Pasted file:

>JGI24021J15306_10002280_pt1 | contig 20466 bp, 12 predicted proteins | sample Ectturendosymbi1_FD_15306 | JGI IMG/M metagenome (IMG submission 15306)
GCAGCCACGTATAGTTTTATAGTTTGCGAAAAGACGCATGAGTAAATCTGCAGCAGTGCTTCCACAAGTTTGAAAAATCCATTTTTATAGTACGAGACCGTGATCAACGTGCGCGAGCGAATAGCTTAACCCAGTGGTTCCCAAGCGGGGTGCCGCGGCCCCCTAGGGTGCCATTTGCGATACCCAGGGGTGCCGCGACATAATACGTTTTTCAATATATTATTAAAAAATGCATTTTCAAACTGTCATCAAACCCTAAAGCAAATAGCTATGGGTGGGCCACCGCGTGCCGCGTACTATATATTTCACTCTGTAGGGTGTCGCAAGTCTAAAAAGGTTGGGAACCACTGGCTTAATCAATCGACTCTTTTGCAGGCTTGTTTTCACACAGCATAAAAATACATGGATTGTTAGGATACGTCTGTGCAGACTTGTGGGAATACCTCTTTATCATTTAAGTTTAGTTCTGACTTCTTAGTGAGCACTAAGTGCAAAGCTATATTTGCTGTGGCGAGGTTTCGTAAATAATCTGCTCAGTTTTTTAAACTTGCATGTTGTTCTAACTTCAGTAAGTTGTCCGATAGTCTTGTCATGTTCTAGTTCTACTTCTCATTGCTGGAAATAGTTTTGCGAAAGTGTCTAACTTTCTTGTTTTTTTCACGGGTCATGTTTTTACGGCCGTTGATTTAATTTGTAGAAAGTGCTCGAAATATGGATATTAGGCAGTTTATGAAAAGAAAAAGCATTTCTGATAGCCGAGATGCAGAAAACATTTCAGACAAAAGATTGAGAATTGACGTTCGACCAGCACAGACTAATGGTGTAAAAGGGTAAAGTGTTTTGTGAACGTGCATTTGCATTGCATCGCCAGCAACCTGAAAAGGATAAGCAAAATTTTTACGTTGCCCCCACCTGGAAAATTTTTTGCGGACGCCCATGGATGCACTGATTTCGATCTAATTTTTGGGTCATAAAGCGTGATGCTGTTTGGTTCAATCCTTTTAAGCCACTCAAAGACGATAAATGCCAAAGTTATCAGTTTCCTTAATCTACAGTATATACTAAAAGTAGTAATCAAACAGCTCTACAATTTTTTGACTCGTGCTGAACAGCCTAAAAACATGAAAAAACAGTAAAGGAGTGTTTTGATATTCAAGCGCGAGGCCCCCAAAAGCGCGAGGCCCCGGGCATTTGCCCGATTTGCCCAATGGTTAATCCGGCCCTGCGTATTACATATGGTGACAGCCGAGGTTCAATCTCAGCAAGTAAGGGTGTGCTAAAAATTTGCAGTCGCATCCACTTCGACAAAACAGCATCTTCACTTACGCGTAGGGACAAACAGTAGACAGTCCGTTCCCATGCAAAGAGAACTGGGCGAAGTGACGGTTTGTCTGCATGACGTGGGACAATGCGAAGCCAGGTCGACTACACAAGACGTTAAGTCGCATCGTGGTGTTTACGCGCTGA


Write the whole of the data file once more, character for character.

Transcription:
>JGI24021J15306_10002280_pt1 | contig 20466 bp, 12 predicted proteins | sample Ectturendosymbi1_FD_15306 | JGI IMG/M metagenome (IMG submission 15306)
GCAGCCACGTATAGTTTTATAGTTTGCGAAAAGACGCATGAGTAAATCTGCAGCAGTGCTTCCACAAGTTTGAAAAATCCATTTTTATAGTACGAGACCGTGATCAACGTGCGCGAGCGAATAGCTTAACCCAGTGGTTCCCAAGCGGGGTGCCGCGGCCCCCTAGGGTGCCATTTGCGATACCCAGGGGTGCCGCGACATAATACGTTTTTCAATATATTATTAAAAAATGCATTTTCAAACTGTCATCAAACCCTAAAGCAAATAGCTATGGGTGGGCCACCGCGTGCCGCGTACTATATATTTCACTCTGTAGGGTGTCGCAAGTCTAAAAAGGTTGGGAACCACTGGCTTAATCAATCGACTCTTTTGCAGGCTTGTTTTCACACAGCATAAAAATACATGGATTGTTAGGATACGTCTGTGCAGACTTGTGGGAATACCTCTTTATCATTTAAGTTTAGTTCTGACTTCTTAGTGAGCACTAAGTGCAAAGCTATATTTGCTGTGGCGAGGTTTCGTAAATAATCTGCTCAGTTTTTTAAACTTGCATGTTGTTCTAACTTCAGTAAGTTGTCCGATAGTCTTGTCATGTTCTAGTTCTACTTCTCATTGCTGGAAATAGTTTTGCGAAAGTGTCTAACTTTCTTGTTTTTTTCACGGGTCATGTTTTTACGGCCGTTGATTTAATTTGTAGAAAGTGCTCGAAATATGGATATTAGGCAGTTTATGAAAAGAAAAAGCATTTCTGATAGCCGAGATGCAGAAAACATTTCAGACAAAAGATTGAGAATTGACGTTCGACCAGCACAGACTAATGGTGTAAAAGGGTAAAGTGTTTTGTGAACGTGCATTTGCATTGCATCGCCAGCAACCTGAAAAGGATAAGCAAAATTTTTACGTTGCCCCCACCTGGAAAATTTTTTGCGGACGCCCATGGATGCACTGATTTCGATCTAATTTTTGGGTCATAAAGCGTGATGCTGTTTGGTTCAATCCTTTTAAGCCACTCAAAGACGATAAATGCCAAAGTTATCAGTTTCCTTAATCTACAGTATATACTAAAAGTAGTAATCAAACAGCTCTACAATTTTTTGACTCGTGCTGAACAGCCTAAAAACATGAAAAAACAGTAAAGGAGTGTTTTGATATTCAAGCGCGAGGCCCCCAAAAGCGCGAGGCCCCGGGCATTTGCCCGATTTGCCCAATGGTTAATCCGGCCCTGCGTATTACATATGGTGACAGCCGAGGTTCAATCTCAGCAAGTAAGGGTGTGCTAAAAATTTGCAGTCGCATCCACTTCGACAAAACAGCATCTTCACTTACGCGTAGGGACAAACAGTAGACAGTCCGTTCCCATGCAAAGAGAACTGGGCGAAGTGACGGTTTGTCTGCATGACGTGGGACAATGCGAAGCCAGGTCGACTACACAAGACGTTAAGTCGCATCGTGGTGTTTACGCGCTGA